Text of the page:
Joseph, Do Not Be Afraid

Now the birth of Jesus the Messiah took place in this way. When his mother Mary had been engaged to Joseph, but before they lived together, she was found to be with child from the Holy Spirit. Her husband Joseph, being a righteous man and unwilling to expose her to public disgrace, planned to dismiss her quietly. But just when he had resolved to do this, an angel of the Lord appeared to him in a dream and said, “Joseph, son of David, do not be afraid to take Mary as your wife, for the child conceived in her is from the Holy Spirit. She will bear a son, and you are to name him Jesus, for he will save his people from their sins.” All this took place to fulfill what had been spoken by the Lord through the prophet:

“Look, the virgin shall conceive and bear a son,
    and they shall name him Emmanuel,”

which means, “God is with us.”
When Joseph awoke from sleep, he did as the angel of the Lord commanded him; he took her as his wife.
[Matthew 1:18-24]


French 15th Century, The Expectant Madonna with Saint Joseph, c. 1425/1450, tempera on European walnut, Samuel H. Kress Collection.

Well, this must have been awkward.

Joseph and Mary are pledged to marry. They’ve probably gotten to know each other a bit. They’ve no doubt registered for wedding gifts at the Nazareth market. The stage is set for a long, happy life together.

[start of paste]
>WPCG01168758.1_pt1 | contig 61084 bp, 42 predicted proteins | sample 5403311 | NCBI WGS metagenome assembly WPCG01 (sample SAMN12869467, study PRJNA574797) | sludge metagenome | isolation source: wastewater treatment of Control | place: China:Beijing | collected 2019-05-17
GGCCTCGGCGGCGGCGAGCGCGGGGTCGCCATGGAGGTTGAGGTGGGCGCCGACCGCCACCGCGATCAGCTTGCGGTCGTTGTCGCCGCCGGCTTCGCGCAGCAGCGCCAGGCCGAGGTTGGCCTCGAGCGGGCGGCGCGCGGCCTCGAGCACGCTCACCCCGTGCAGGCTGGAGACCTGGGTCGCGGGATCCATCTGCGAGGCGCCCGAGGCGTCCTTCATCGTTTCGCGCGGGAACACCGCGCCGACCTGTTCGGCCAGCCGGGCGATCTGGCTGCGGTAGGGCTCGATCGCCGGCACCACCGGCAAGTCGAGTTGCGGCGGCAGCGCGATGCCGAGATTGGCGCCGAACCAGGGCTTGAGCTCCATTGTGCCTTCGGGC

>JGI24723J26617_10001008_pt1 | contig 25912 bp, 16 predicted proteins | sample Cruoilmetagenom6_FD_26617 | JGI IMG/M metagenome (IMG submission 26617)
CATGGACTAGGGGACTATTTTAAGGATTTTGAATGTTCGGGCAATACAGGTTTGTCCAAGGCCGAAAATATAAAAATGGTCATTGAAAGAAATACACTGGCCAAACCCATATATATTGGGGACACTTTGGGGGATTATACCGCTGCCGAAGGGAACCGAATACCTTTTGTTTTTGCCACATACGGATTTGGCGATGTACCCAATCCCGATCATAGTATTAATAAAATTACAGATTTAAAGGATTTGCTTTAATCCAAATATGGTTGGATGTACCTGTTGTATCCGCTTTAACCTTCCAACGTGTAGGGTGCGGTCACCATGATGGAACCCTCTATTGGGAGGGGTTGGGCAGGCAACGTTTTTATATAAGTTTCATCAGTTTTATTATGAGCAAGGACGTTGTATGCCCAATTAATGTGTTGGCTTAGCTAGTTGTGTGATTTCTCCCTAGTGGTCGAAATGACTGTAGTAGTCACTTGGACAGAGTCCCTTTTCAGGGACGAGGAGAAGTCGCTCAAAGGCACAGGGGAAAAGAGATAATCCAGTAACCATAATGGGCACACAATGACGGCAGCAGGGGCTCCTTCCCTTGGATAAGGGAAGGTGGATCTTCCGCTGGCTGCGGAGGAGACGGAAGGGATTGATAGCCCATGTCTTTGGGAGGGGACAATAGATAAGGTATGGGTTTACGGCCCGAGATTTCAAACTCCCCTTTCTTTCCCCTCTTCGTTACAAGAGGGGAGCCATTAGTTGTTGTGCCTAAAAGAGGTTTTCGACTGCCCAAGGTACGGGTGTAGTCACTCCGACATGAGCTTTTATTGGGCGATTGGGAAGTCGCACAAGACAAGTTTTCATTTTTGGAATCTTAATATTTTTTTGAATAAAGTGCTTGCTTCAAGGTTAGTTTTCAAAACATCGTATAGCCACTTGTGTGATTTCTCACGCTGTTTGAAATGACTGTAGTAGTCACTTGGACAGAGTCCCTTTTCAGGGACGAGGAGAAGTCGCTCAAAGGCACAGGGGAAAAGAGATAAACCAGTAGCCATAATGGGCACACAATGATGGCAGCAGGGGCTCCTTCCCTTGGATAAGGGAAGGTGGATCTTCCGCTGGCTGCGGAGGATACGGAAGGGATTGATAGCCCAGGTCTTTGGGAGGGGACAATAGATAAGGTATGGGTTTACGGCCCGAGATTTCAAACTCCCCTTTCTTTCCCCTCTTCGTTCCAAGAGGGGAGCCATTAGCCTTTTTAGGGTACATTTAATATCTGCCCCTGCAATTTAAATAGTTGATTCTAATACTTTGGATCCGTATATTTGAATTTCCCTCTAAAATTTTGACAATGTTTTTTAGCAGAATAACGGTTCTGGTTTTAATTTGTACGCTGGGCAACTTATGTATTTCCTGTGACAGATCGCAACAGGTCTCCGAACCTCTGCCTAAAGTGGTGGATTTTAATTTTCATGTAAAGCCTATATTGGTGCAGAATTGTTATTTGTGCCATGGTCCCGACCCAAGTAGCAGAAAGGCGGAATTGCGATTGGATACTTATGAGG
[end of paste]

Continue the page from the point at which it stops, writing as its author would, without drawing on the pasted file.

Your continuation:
And then, she turns up pregnant.

This would be an uncomfortable situation today, but it no doubt was far worse given the cultural norms of the time.

You kind of want to know Joseph’s initial reaction, as well as how Mary prepared to break the news. Did she just blurt it out? What was the conversation between them?

“I’m pregnant. But don’t worry, it’s from the Holy Spirit,” his bride says.


He must have felt betrayed. He probably thought she was delusional. He may have rolled his eyes, raised his voice, or both.

Although they technically were not married yet, they were in a phase where they were legally pledged to one another. Her action would have been considered adultery.

We don’t know what the exact conversation was like. But we do know that it seems to have left Joseph unconvinced that Mary was telling the truth.

Joseph has the inclination that many might have: I’ve got to get out of this. He wanted a divorce (to remove himself from the situation) and he wanted it to be done quietly (to save her some dignity – and perhaps prevent a death by stoning, which would have been an adulterer’s fate).

He had a few options at this point, neither of them good. Divorce put her life at risk. Going forward with the marriage put his dignity at stake, since the community would know that they had not yet formally married. Either he wasn’t the baby’s father, or they had engaged in premarital sex.

Most of the Christmas story is focused on Jesus and Mary. Luke tells this portion from Mary’s perspective: The angel appears before her to say that she will bear a son, and she shall name him Jesus. Joseph isn’t mentioned at all, other than to note he’s engaged to Mary.

Matthew is the reverse: This passage is all through Joseph’s perspective. The angel appears before him: Don’t worry. Mary is pregnant, but it’s through the Holy Spirit. He is the one who is told to name the baby Jesus.

When Joseph wakes up, he is a believer. He does as the angel instructs, and he takes Mary as his wife.

There are many miracles we look to this time of year. As a husband and a father, I am certain that Joseph’s understanding is one of them.


“The Cherry Tree Carol”, traditional
Performed by Sweet Bread

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